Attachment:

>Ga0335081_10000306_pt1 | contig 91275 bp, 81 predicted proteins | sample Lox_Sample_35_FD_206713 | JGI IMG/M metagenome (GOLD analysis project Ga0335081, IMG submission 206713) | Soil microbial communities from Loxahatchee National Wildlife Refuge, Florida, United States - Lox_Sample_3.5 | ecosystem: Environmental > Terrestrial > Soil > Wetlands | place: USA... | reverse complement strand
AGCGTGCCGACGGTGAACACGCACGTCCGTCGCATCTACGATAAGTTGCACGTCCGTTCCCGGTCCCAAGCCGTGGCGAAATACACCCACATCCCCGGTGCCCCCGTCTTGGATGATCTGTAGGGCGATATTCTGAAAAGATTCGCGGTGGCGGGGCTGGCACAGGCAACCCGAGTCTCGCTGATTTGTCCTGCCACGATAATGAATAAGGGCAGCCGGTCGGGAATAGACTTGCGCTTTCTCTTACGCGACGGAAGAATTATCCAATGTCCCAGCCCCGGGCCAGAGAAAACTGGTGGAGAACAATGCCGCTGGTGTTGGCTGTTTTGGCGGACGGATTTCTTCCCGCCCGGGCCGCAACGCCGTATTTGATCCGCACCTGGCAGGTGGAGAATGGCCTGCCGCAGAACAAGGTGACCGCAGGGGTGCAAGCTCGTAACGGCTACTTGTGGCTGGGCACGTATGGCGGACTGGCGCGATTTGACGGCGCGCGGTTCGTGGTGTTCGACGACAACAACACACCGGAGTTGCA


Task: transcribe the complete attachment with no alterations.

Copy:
>Ga0335081_10000306_pt1 | contig 91275 bp, 81 predicted proteins | sample Lox_Sample_35_FD_206713 | JGI IMG/M metagenome (GOLD analysis project Ga0335081, IMG submission 206713) | Soil microbial communities from Loxahatchee National Wildlife Refuge, Florida, United States - Lox_Sample_3.5 | ecosystem: Environmental > Terrestrial > Soil > Wetlands | place: USA... | reverse complement strand
AGCGTGCCGACGGTGAACACGCACGTCCGTCGCATCTACGATAAGTTGCACGTCCGTTCCCGGTCCCAAGCCGTGGCGAAATACACCCACATCCCCGGTGCCCCCGTCTTGGATGATCTGTAGGGCGATATTCTGAAAAGATTCGCGGTGGCGGGGCTGGCACAGGCAACCCGAGTCTCGCTGATTTGTCCTGCCACGATAATGAATAAGGGCAGCCGGTCGGGAATAGACTTGCGCTTTCTCTTACGCGACGGAAGAATTATCCAATGTCCCAGCCCCGGGCCAGAGAAAACTGGTGGAGAACAATGCCGCTGGTGTTGGCTGTTTTGGCGGACGGATTTCTTCCCGCCCGGGCCGCAACGCCGTATTTGATCCGCACCTGGCAGGTGGAGAATGGCCTGCCGCAGAACAAGGTGACCGCAGGGGTGCAAGCTCGTAACGGCTACTTGTGGCTGGGCACGTATGGCGGACTGGCGCGATTTGACGGCGCGCGGTTCGTGGTGTTCGACGACAACAACACACCGGAGTTGCA